Washington also has deficiencies at safety, edge rusher, guard and receiver, but all are secondary to the most important position in football. That doesn’t mean the organization will, or must, select a quarterback with the 15th pick in the draft’s first round April 25, but the homework done this week will go a long way toward making that determination.
A list of 10 players to watch this week could be made up entirely of quarterbacks, but we’ll include a few others who could also be in play in the first two rounds of the draft. The Redskins, armed with a second-round pick, two third-rounders and two fifth-rounders, also have some draft capital to make moves.
Everything starts with the Heisman Trophy winner. Predictions have Murray all over the top 15 picks, and ESPN draft expert Mel Kiper Jr. said it’s possible Murray could be the first quarterback off the board. Few question his productivity: 4,361 passing yards and 42 touchdowns with a 69.0 completion percentage as a junior in 2018. He also rushed for 1,001 yards and 12 touchdowns. Murray threw only seven interceptions and led the Sooners to a College Football Playoff semifinal loss to Alabama. The questions surrounding Murray — the Oakland Athletics’ 2018 first-round draft pick — center on his size. He was listed as 5-foot-10, 195 pounds on Oklahoma’s roster. The Redskins may have to trade up to get in the Murray range.
“The height, the hand size, the body type, the interview is going to be important to see if he goes anywhere between four and 13 in the first round,” Kiper said. “His arm strength, his accuracy, his football IQ; today’s NFL suits him perfectly. … Does he in fact go ahead of [Ohio State’s] Dwayne Haskins? He could.
“He’s kind of a wild card. To compare him to Dwayne Haskins isn’t fair because they’re totally different quarterbacks. [Murray’s] style of play would change the way you go about your business on offense if you bring him in. Haskins is a traditional drop-back pocket passer. Kyler can do everything. He can throw from the pocket, but you want him outside the pocket. … The height’s not a big deal. It’s throwing through windows. He’s smart. … He lit up Alabama. Kyler, right now I think it’s a two-horse race. … It’s not a lock that Haskins will be the first quarterback taken.”
Lock falls into the second tier of quarterbacks behind Murray and Haskins. Accuracy and consistency are the major question marks for the 3½-year starter who threw for more than 3,300 yards in three consecutive seasons. His 12,193 career passing yards rank No. 2 in SEC history and his 99 career touchdown passes rank No. 3. Lock (6-4, 225 pounds) led the nation with 44 passing touchdowns in 2017 but finished with a 56.9 career completion percentage.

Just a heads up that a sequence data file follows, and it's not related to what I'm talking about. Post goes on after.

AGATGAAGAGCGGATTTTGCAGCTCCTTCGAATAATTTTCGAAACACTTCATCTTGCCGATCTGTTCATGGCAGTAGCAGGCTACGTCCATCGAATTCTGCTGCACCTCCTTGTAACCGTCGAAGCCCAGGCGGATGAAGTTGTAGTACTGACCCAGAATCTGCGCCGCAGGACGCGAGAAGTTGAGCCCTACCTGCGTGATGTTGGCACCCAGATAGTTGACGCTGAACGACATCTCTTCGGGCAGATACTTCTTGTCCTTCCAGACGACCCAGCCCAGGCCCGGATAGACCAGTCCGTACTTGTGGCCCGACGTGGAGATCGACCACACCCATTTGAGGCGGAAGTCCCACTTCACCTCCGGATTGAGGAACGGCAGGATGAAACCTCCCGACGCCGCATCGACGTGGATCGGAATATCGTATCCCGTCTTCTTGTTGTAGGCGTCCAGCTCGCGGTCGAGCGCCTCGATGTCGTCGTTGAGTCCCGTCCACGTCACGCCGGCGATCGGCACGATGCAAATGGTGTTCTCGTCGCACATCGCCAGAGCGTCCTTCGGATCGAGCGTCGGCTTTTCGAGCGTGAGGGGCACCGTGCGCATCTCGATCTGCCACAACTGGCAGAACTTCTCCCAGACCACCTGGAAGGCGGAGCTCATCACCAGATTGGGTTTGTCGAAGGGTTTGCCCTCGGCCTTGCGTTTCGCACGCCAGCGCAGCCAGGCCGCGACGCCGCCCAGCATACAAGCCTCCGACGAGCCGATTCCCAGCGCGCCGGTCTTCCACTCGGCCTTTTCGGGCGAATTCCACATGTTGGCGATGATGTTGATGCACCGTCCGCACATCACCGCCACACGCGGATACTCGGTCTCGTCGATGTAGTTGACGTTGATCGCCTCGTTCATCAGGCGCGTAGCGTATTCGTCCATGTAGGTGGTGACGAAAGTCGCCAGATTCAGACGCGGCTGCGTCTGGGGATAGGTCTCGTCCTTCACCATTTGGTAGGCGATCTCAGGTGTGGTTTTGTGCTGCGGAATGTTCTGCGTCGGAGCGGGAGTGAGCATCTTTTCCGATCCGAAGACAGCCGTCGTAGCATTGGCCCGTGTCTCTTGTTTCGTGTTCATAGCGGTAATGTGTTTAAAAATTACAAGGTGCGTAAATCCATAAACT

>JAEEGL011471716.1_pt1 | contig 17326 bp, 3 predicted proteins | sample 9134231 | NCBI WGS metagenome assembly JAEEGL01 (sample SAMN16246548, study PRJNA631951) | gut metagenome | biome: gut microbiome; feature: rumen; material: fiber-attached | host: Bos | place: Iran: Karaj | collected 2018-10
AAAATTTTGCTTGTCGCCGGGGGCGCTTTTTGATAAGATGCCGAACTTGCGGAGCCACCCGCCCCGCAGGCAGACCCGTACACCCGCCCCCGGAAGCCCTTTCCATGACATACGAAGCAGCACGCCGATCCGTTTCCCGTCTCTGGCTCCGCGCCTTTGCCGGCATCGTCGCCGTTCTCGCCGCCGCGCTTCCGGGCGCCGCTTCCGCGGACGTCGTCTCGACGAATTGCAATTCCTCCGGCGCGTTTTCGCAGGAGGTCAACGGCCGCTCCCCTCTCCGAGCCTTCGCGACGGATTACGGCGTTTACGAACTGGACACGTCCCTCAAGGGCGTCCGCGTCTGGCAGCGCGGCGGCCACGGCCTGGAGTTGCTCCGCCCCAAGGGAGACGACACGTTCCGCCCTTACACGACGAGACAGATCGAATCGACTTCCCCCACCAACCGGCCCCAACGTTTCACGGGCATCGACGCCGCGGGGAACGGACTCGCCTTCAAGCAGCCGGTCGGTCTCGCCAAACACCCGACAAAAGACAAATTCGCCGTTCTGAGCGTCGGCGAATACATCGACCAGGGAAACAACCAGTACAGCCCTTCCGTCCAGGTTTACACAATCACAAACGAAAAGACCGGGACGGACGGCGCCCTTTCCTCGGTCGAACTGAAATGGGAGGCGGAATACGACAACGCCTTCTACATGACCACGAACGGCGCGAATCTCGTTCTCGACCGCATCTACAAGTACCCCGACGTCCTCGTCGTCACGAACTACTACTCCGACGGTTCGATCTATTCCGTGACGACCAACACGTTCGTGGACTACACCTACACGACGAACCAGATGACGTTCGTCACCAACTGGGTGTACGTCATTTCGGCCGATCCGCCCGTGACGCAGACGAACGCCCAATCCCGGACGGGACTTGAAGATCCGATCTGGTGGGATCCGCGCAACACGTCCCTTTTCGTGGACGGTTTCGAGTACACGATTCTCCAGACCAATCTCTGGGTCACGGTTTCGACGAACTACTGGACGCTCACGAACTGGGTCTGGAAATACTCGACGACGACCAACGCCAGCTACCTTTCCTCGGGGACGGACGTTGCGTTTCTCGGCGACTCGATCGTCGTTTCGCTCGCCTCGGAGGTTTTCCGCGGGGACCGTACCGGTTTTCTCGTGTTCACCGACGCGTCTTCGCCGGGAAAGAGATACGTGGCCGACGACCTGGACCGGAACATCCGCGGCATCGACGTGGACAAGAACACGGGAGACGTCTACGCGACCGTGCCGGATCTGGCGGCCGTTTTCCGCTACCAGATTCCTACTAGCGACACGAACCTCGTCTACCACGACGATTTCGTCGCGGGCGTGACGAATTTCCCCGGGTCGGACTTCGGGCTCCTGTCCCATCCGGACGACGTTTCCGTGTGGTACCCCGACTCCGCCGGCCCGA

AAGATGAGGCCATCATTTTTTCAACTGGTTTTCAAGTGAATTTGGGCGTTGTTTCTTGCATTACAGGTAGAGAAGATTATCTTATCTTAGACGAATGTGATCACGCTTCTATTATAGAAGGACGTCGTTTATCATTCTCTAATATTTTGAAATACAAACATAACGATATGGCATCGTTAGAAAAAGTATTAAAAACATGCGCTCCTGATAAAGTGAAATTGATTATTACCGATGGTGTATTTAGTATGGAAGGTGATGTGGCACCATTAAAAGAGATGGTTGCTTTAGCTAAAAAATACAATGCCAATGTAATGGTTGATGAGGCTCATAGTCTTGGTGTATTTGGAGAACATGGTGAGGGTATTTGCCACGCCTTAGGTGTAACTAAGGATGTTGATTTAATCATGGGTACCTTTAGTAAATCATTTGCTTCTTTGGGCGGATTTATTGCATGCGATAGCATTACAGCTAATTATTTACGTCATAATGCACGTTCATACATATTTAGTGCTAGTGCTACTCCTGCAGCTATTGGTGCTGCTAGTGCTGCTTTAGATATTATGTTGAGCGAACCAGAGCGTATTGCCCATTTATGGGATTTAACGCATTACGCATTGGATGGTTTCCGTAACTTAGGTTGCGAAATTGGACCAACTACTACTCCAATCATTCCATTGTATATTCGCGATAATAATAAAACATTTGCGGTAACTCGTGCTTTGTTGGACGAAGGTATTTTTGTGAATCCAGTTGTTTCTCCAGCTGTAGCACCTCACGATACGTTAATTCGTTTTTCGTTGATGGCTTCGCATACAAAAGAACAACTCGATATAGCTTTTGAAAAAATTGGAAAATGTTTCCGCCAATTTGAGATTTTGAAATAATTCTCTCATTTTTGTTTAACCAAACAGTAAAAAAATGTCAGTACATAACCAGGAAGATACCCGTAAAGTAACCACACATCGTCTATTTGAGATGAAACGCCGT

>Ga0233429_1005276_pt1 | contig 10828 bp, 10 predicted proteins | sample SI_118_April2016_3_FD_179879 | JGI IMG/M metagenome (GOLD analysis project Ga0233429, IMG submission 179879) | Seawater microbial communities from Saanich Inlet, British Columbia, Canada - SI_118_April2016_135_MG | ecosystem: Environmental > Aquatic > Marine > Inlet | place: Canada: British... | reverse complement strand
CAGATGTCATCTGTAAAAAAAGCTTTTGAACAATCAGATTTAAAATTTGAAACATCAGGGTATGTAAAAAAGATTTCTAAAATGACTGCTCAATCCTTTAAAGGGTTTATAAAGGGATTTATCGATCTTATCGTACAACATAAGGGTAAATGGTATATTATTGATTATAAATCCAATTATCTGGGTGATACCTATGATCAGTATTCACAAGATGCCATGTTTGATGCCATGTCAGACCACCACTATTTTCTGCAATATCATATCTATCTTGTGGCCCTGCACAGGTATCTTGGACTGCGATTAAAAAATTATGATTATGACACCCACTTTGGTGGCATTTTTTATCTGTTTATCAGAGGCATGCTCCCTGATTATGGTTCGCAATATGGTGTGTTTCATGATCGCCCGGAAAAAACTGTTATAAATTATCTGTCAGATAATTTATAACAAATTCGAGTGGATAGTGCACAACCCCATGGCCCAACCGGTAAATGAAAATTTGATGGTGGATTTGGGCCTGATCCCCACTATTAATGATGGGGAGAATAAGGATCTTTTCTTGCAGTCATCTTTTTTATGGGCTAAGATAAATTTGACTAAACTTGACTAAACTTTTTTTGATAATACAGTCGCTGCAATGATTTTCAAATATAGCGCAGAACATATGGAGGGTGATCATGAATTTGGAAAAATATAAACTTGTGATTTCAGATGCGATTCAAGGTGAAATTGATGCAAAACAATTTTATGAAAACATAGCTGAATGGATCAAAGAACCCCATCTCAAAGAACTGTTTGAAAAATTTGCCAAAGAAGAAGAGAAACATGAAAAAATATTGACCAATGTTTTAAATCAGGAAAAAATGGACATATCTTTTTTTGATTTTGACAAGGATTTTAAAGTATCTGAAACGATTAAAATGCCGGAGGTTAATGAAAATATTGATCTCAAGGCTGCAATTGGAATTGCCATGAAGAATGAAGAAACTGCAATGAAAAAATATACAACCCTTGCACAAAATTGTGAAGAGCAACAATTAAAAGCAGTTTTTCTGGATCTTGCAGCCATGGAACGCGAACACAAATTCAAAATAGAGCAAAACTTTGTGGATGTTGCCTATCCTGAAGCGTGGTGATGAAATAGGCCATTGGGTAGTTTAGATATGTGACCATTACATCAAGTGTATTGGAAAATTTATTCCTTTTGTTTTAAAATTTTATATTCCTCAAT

“There’s no built-in consensus on where Lock’s going to go,” Kiper Jr. said. “He’s got the big-time arm. He had a really good finish to the year with the last seven games, 16 touchdown passes, only two picks. … Finally beat that elite team [Florida], which he had been 0-9 against elite teams going into that game. He’s got the big-league arm, big-time arm talent.
“Two years ago, during the season, I got a call from a GM in the NFL saying, hey, you know the guy with one of the best arms in college football [is] Drew Lock. And [2018 No. 7 overall pick] Josh Allen was still playing at Wyoming.”
Jones didn’t light the world on fire statistically with 2,674 passing yards, a career-high 22 passing touchdowns and a 60.5 completion percentage in 2018 with just nine interceptions. He has the measurables at 6-5, 220 pounds and was tutored by Coach David Cutcliffe, who’s known for his work with quarterbacks. Jones doesn’t have a cannon for an arm but makes up for it with smarts and good athleticism. Former Redskins general manager and current NFL Network analyst Charley Casserly had the Redskins selecting Jones in his mock draft.
“Doesn’t have the arm that Lock does, but he had a really good year for David Cutcliffe,” Kiper Jr. said. “Finished off with that impressive bowl game against Temple. Average week [at the Senior Bowl] in Mobile, but was the MVP of that.
“He’s got that size … can make all the throws.”
Clayton Thorson, Northwestern